Effingham Daily News
A bomb scare at Newton Community High School and Jasper County Junior High School led to an evacuation of students and faculty.
At approximately 12:10 p.m. Monday, school officials received a bomb threat from an individual who claimed that a bomb in the school was set to blow up at 2 p.m. Newton Police Department and Jasper County Sheriff’s department both reported to the scene and began executed protocols for the evacuation of students and school staff to St. Thomas Parrish Center via school bus.
Parents were made aware of the threat by an automated message from the school at around 1:30 p.m. saying that students had been evacuated and should not be picked up by their parents at the time.
The Newton Fire Department and EMS services also were on stand by to potentially assist in the evacuation and student safety.
A bomb sniffing dog from the Secretary of State’s office was brought in at around 3 p.m. to search the school, but no threats were found.
Newton Police Chief Mike Swick said injuries were avoided and the evacuation was a success because of the cooperation among teachers, parents and law enforcement officials.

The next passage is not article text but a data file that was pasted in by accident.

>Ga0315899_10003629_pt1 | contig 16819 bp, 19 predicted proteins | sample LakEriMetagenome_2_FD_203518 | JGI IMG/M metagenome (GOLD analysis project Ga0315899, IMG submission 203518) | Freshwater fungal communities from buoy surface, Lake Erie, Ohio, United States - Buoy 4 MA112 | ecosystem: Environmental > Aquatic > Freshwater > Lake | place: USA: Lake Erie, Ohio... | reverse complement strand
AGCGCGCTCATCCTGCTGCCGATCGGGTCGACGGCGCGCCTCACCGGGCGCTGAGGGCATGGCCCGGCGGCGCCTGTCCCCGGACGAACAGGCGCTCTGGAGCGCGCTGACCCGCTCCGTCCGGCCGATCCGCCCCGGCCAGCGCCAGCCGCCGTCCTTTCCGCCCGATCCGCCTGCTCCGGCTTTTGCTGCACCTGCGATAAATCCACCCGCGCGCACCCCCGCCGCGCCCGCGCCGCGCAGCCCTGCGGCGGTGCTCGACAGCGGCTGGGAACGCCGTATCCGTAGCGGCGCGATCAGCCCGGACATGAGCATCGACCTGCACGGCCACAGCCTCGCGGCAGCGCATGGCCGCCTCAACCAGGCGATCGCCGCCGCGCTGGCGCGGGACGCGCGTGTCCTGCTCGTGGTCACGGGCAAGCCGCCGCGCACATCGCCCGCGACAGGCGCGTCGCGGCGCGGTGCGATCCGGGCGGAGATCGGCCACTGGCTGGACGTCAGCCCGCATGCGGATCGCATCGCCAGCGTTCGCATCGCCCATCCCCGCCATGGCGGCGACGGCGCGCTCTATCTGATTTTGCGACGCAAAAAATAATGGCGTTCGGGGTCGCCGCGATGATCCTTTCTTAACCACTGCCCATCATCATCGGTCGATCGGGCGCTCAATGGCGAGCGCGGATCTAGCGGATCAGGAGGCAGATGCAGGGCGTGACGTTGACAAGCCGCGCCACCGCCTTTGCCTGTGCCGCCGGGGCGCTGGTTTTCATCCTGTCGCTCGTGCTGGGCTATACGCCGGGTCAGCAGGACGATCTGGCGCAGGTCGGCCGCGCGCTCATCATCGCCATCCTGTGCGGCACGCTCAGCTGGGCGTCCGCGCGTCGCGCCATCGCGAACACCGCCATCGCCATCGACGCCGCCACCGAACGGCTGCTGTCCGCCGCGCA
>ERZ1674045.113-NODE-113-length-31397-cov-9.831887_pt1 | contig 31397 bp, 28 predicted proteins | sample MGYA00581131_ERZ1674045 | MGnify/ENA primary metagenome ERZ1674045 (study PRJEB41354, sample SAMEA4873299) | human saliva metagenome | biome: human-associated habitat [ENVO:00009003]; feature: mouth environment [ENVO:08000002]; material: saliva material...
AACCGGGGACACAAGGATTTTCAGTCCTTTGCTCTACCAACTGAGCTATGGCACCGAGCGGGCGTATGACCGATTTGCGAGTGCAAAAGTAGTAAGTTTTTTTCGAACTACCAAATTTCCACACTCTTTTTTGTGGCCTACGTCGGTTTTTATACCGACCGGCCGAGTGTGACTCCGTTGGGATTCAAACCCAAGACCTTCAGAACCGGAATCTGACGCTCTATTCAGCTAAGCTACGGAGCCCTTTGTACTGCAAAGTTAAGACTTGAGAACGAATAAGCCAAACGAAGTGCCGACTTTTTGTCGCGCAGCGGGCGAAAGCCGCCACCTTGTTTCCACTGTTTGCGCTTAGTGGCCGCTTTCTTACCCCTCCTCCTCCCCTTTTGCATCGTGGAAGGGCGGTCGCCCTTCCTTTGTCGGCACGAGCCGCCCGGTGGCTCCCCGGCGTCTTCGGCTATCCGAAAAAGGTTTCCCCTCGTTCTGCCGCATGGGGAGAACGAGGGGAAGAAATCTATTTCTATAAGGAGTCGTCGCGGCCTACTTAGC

“Once again, the cooperation from parents and the community let us come in and take control of the incident,” he said. “Everyone was extremely cooperative and helpful. It’s more than nice.”
NCHS also had a bomb scare in the 2011-2012 school year after someone said that all students should leave the building for their own safety. He was later apprehended.
Newton Mayor Tom Ballard said he appreciated the police department’s treatment of the most recent threat as well as the protocol that led to the evacuation of students.
“Anytime something like this happens, it’s a concern,” he said. “You like to think it’s just a threat, but you can’t gamble with something like this. You have to treat it like it is real.”
Jasper County Sheriff Ed Francis said the cooperation between law enforcement, the schools and the fire department allowed the evacuation and subsequent investigation to go as smoothly as possible.
“It was quite the coordinating effort,” he said. “It can be hard to get (students) on the busses and get them out of here at the right time.”
At just after 4 p.m., students were allowed back to the high school to move their vehicles out of the parking lot. They were not allowed into the building, as searches were still being conducted at the time.
The Sheriff’s department and police are continuing to investigate and are interviewing potential witnesses.